In Anderson v. Liberty Lobby, Inc., 477 U.S. 242, 250, 106 S. Ct. 2505, 2511, 91 L. Ed. 2d 202 (1986), the Supreme Court held that a party opposing a motion for summary judgment must not only produce a scintilla of evidence in support of its case, it must produce evidence "upon which a jury could properly proceed to find a verdict for the party producing it." In Celotex Corp. v. Catrett, 477 U.S. 317, 324, 106 S. Ct. 2548, 2553, 91 L. Ed. 2d 265 (1986), the Supreme Court held that a party opposing a motion for summary judgment must go beyond the pleadings and designate "specific facts showing there is a genuine issue for trial."
Therefore, in order to overcome the presumption that the FSLIC did not have actual knowledge, Mackie had to produce affirmative evidence that when the FSLIC acquired the note it had actual knowledge of Mackie's defenses. Mackie attempted to show actual knowledge based on a RICO suit between Lamar and some of its former officers. Mackie produced no evidence which suggested that the FSLIC had actual knowledge of the RICO suit or the pending litigation between Mackie and Lamar. Therefore, Mackie failed to present any evidence to overcome the presumption that the FSLIC lacked actual knowledge of any defenses and Southwest was entitled to summary judgment on the grounds that Mackie's personal defenses to the enforcement of the promissory note are barred by the federal holder in due course doctrine.14
The district court did not address the issue of whether the federal holder in due course doctrine bars Mackie's claims and the issue is not discussed in Locke, upon which the district court relied. We can affirm the district court's order if there are any grounds in the record to support the judgment. Mangaroo v. Nelson, 864 F.2d 1202, 1204 n. 2 (5th Cir. 1989); Watts v. Graves, 720 F.2d 1416, 1419 (5th Cir. 1983). Therefore, on the grounds that Southwest was entitled to summary judgment because all of Mackie's defenses were barred by the federal holder in due course doctrine, the district court's order is
Hudspeth was overruled by the United States Supreme Court in Coit Independent Joint Ventures v. FSLIC, 489 U.S. 561, 109 S. Ct. 1361, 103 L. Ed. 2d 602 (1989). Mackie does not challenge the dismissal of these claims or request that they be reinstated
FIRREA became effective August 9, 1989
12 U.S.C. § 1819(b) provides:
(2) Federal Court Jurisdiction.--
(A) In General.--Except as provided in subparagraph (D), all suits of a civil nature at common law or in equity to which the Corporation, in any capacity, is a party shall be deemed to arise under the laws of the United States.
(B) Removal.--Except as provided in subparagraph (D), the Corporation may, without bond or security, remove any action, suit, or proceeding from a State court to the appropriate United States district court.
(D) State Actions.--Except as provided in subparagraph (E), any action--
(i) to which the Corporation, in the Corporation's capacity as receiver of a State insured depository institution by the exclusive appointment by State authorities, is a party other than as a plaintiff;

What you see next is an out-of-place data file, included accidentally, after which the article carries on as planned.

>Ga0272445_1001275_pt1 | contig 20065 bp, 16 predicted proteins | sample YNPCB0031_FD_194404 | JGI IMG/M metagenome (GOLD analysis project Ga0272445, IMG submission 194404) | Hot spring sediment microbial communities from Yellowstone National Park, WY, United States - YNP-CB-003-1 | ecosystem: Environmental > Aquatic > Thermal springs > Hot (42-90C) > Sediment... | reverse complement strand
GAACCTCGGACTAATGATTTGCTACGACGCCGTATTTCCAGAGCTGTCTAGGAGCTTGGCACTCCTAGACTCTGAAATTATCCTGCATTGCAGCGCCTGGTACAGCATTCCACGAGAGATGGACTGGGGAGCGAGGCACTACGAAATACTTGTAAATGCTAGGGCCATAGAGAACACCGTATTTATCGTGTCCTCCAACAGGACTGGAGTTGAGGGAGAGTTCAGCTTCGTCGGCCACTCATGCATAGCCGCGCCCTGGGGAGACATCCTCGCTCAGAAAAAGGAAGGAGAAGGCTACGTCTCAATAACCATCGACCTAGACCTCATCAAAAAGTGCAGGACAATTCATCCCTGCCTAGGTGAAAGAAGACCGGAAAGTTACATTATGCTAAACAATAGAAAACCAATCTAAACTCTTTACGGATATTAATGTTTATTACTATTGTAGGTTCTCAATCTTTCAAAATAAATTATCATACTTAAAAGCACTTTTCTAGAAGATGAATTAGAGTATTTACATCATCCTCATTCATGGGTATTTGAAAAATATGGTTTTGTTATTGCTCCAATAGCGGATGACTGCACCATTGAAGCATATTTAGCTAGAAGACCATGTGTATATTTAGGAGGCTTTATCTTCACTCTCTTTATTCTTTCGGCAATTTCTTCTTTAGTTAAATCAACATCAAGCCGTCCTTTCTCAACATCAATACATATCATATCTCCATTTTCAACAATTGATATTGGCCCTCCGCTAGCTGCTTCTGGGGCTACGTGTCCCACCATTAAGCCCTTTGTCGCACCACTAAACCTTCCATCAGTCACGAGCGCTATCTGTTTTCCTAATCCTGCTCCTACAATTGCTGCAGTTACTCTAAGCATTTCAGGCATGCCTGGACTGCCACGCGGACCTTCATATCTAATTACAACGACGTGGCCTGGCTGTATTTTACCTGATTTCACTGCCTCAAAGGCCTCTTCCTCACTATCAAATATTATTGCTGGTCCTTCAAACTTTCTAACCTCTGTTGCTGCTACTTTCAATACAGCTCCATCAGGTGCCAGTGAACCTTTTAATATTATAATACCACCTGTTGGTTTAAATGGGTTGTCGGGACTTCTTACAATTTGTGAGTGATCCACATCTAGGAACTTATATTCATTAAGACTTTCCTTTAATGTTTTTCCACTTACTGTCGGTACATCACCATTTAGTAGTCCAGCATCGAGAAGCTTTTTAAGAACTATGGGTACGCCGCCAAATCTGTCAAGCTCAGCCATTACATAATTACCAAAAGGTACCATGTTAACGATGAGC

(ii) which involves only the preclosing rights against the State insured depository institution, or obligations owing to, depositors, creditors, or stockholders by the State insured depository institution; and
(iii) in which only the interpretation of the law of such State is necessary, shall not be deemed to arise under the laws of the United States.
In his reply brief, Mackie argues that there is a gap in FIRREA, in that it substitutes the RTC as receiver for any receiverships created on or after January 1, 1989. FIRREA does not substitute any entity for the FSLIC in any capacity. Thus, Mackie argues that FIRREA does not extend federal jurisdiction to cases in which the FSLIC is a party. We hold, however, that despite this gap, FIRREA does apply retroactively to grant federal jurisdiction over cases in which the FSLIC is a party
Southwest and Mackie are both citizens of Texas, so there is no diversity jurisdiction
Mackie argues that Southwest was not a party at the time the case was removed to federal court. His argument has no merit. The FSLIC and Southwest made themselves parties to this suit by filing an amended petition and answer in state court prior to removal. The fact that the pleading was filed within seven days of the trial date without leave of court as required by Tex.R.Civ.P. 63 is irrelevant here. If a party fails to object to an amended pleading without leave, and the trial proceeds upon the amended pleading without objection, and final judgment is rendered thereon, the failure to secure leave is immaterial. Lee v. Key West Towers, Inc., 783 S.W.2d 586, 588 (Tex.1989). It follows that when the case is not tried within seven days, the failure to obtain leave is unimportant
The FTCA provides that "the district courts ... shall have exclusive jurisdiction of civil actions on claims against the United States" for certain torts of federal employees acting within the scope of their employment. 28 U.S.C. 1346(b)
Finley has been overruled by the Judicial Improvements Act of 1990, Pub. L. 101-650, 104 Stat. 5089 (1990). The Act, however, applies only to actions filed on or after December 1, 1990
Section 1441(d) states in pertinent part:
Any civil action brought in a state court against a foreign state ... may be removed by the foreign state to the district court of the United States for the district and division embracing the place where such action is pending.
A setoff is justified only if the two claims or demands mutually exist between the same parties. FDIC v. Texarkana Nat'l Bank, 874 F.2d 264, 269 (5th Cir. 1989)
At oral argument, Mackie conceded that he could only assert these claims if Southwest is not a holder in due course
Tex.Bus. & Com.Code Ann. § 3.302 provides that a holder cannot be a holder in due course if the instrument was acquired as part of a bulk transaction and not in the regular course of business
On appeal, Southwest also argued that Mackie's defenses are barred by the D'Oench, Duhme doctrine. In D'Oench, Duhme & Co. v. FDIC, 315 U.S. 447, 62 S. Ct. 676, 86 L. Ed. 956 (1942), the Supreme Court held that a borrower cannot assert defenses against the FDIC that are based on unrecorded agreements with a failed bank. Because we affirm the district court's order on other grounds, we do not reach this issue